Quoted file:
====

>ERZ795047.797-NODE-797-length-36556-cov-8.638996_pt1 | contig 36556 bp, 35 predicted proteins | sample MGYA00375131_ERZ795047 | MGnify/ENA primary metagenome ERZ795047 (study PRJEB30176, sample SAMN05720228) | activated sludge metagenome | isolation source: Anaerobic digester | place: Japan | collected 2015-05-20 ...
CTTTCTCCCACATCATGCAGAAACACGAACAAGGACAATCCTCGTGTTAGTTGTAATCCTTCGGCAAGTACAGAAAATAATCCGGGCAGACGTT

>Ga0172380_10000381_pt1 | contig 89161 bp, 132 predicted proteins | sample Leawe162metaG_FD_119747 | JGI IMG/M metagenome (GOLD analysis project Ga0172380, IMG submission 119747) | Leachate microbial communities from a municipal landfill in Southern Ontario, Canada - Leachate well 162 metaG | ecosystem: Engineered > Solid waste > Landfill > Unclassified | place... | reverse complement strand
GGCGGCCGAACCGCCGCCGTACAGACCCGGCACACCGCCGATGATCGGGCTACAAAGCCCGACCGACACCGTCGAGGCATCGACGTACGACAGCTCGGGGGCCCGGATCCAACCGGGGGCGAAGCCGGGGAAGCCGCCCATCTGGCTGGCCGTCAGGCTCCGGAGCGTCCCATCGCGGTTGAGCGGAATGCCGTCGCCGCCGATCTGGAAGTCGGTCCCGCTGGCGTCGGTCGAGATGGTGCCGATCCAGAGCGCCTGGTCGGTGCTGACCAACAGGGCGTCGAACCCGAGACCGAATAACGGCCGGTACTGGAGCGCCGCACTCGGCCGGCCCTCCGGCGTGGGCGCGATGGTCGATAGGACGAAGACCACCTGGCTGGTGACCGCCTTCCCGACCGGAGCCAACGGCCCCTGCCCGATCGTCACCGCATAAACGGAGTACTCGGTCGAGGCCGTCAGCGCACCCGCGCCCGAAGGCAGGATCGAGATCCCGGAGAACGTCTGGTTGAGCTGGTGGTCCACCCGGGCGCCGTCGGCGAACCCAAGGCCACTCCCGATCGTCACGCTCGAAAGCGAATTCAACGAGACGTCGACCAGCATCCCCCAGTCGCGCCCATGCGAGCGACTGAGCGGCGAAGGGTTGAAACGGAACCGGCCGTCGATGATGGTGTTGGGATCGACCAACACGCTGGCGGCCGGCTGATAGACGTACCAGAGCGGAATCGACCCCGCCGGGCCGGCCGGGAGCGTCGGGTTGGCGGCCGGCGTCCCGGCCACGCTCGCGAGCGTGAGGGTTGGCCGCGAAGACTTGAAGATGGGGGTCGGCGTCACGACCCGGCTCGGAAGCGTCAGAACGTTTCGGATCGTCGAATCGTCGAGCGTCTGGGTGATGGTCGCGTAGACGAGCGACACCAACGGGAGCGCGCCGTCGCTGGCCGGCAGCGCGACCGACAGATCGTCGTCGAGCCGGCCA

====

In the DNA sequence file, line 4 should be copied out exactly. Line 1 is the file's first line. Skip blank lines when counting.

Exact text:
GGCGGCCGAACCGCCGCCGTACAGACCCGGCACACCGCCGATGATCGGGCTACAAAGCCCGACCGACACCGTCGAGGCATCGACGTACGACAGCTCGGGGGCCCGGATCCAACCGGGGGCGAAGCCGGGGAAGCCGCCCATCTGGCTGGCCGTCAGGCTCCGGAGCGTCCCATCGCGGTTGAGCGGAATGCCGTCGCCGCCGATCTGGAAGTCGGTCCCGCTGGCGTCGGTCGAGATGGTGCCGATCCAGAGCGCCTGGTCGGTGCTGACCAACAGGGCGTCGAACCCGAGACCGAATAACGGCCGGTACTGGAGCGCCGCACTCGGCCGGCCCTCCGGCGTGGGCGCGATGGTCGATAGGACGAAGACCACCTGGCTGGTGACCGCCTTCCCGACCGGAGCCAACGGCCCCTGCCCGATCGTCACCGCATAAACGGAGTACTCGGTCGAGGCCGTCAGCGCACCCGCGCCCGAAGGCAGGATCGAGATCCCGGAGAACGTCTGGTTGAGCTGGTGGTCCACCCGGGCGCCGTCGGCGAACCCAAGGCCACTCCCGATCGTCACGCTCGAAAGCGAATTCAACGAGACGTCGACCAGCATCCCCCAGTCGCGCCCATGCGAGCGACTGAGCGGCGAAGGGTTGAAACGGAACCGGCCGTCGATGATGGTGTTGGGATCGACCAACACGCTGGCGGCCGGCTGATAGACGTACCAGAGCGGAATCGACCCCGCCGGGCCGGCCGGGAGCGTCGGGTTGGCGGCCGGCGTCCCGGCCACGCTCGCGAGCGTGAGGGTTGGCCGCGAAGACTTGAAGATGGGGGTCGGCGTCACGACCCGGCTCGGAAGCGTCAGAACGTTTCGGATCGTCGAATCGTCGAGCGTCTGGGTGATGGTCGCGTAGACGAGCGACACCAACGGGAGCGCGCCGTCGCTGGCCGGCAGCGCGACCGACAGATCGTCGTCGAGCCGGCCA